I have a personality quirk that probably explains whatever success I’ve enjoyed as well as my frequent tiredness. I am a relentless DIY-er and inveterate tinkerer. In my life I’ve figured out and become serviceable at things ranging from home improvement to cooking to technology. This relentless quest toward complete understanding back to first principles has given me a lot of knowledge, practice, and drive; staying up late re-assembling a garbage disposal when others might have called a handyman is the sort of behavior that’s helped me advance myself and my career. On a long timeline, I’ll figure the problem out, whatever it is, out of a stubborn refusal to be defeated and/or a desire to know and understand more.

Delegating

And so, throughout my career, I’ve labored on things long after I should have gone to bed. I’ve gotten 3 hours of sleep because I refused to go to bed before hacking some Linux driver to work with a wireless networking USB dongle that I had. I’ve stayed up late doing passion projects, tracking down bugs, and everything in between. And wheels, oh, how I’ve re-invented them. It’s not so much that I suffered from “Not Invented Here” syndrome, but that I wanted the practice, satisfaction, and knowledge that accompanied doing it myself. I did these things for the same reason that I learned to cook or fix things around the house: I could pay someone else, but why do that when I’m sure I could figure it out myself?

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My Candidate Description

If you’re a regular reader of this blog, I’m treating you to a strange post. Consider this experimental art of a fashion, I suppose. Odd as it sounds, this isn’t addressed to you, though I encourage you to read it, hope that you enjoy it, and suggest that you consider doing a version of it yourself. You’ll see why shortly.

If you’re a recruiter, you’re reading this because I sent you this link in response to an email, a message through social media, a message through SO Careers, or something else similar. Let me first say that I thank you for coming here and taking the time to read this. I mean this sincerely; as a blogger who pays attention to various forms of analytics, I’m aware of how many people drop off from a call to action, so I’ve already lost a good chunk of people to whom this is sent. The fact that you’re here and reading means that you aren’t dialing for dollars in volume the way so many of your colleagues with an “URGENT REQUIREMENT FOR A JAVA DEVELOPER IN TEST” seem to do.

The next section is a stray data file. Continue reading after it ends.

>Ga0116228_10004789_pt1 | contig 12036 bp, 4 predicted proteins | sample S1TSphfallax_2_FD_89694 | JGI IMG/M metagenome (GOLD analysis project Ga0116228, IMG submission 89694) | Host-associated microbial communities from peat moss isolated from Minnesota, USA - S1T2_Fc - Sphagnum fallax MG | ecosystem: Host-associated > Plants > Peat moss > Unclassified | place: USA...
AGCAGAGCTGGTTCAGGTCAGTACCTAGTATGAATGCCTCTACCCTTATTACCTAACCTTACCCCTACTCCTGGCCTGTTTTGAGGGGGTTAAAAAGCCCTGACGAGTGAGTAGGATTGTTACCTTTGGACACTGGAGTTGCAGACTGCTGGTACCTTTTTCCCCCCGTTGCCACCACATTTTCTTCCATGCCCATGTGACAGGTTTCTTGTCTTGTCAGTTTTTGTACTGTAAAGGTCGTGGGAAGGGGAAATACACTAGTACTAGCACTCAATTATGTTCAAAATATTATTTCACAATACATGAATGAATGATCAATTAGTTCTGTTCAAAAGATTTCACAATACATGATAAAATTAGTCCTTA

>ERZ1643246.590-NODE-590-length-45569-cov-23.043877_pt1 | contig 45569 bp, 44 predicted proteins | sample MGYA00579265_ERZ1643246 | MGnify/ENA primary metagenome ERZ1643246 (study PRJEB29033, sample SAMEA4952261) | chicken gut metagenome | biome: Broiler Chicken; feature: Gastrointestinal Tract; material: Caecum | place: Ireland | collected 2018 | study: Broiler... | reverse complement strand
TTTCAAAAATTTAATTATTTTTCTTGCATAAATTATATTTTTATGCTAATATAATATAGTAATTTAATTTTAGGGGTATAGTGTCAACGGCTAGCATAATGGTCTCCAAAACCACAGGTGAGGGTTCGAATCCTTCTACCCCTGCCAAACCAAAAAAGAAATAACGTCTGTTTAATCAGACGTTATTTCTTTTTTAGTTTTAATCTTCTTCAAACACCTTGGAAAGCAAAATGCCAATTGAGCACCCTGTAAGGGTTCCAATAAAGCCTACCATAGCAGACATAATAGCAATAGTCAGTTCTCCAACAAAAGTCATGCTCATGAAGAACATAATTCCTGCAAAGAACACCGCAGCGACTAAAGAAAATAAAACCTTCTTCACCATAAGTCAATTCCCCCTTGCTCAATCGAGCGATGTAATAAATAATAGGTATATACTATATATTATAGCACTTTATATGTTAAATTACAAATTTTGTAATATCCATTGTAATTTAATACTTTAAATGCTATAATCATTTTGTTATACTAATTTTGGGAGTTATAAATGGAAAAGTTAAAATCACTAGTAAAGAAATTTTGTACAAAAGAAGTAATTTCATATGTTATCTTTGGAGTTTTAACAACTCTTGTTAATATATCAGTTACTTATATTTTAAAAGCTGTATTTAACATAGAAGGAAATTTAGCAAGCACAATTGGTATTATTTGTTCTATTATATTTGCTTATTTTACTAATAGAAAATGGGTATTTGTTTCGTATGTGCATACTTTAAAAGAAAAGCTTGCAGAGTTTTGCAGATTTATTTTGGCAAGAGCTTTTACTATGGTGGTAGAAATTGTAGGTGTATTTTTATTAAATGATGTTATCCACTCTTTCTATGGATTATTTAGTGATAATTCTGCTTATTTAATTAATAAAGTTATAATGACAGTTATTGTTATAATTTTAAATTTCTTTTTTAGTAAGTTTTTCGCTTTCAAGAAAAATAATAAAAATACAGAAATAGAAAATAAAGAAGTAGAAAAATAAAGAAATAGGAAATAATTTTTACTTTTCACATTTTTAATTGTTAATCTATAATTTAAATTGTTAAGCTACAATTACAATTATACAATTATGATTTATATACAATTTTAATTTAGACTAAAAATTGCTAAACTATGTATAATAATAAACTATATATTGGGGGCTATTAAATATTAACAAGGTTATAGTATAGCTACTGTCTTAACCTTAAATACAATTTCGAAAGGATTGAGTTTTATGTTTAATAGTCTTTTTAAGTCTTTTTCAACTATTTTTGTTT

Now, I realize that what I’m doing here may come off as a bit flippant or cocky, but I assure you earnestly that this is NOT my intention. As you are no doubt aware, I receive a nearly endless stream of contacts from people looking for software developers, software architects, dev managers, etc. This post, for me, is mainly about time savings. But it’s also a polite but insistent suggestion that we stop playing by old rules that no longer make sense. Gone are the days of a company putting out a job description and waiting for the “lucky” applicants to prove that they’re good enough. You know it, and I know you know it because I’ve spent a lot of time in your situation over the last few years, desperately trying to hire developers in an economy that saw all promising candidates disappear in the two days between a phone screen and a “let’s bring them in for a chat.” It’s harder for companies to find developers than vice-versa, no matter how many free cans of soda and ping pong tables your clients or you are offering.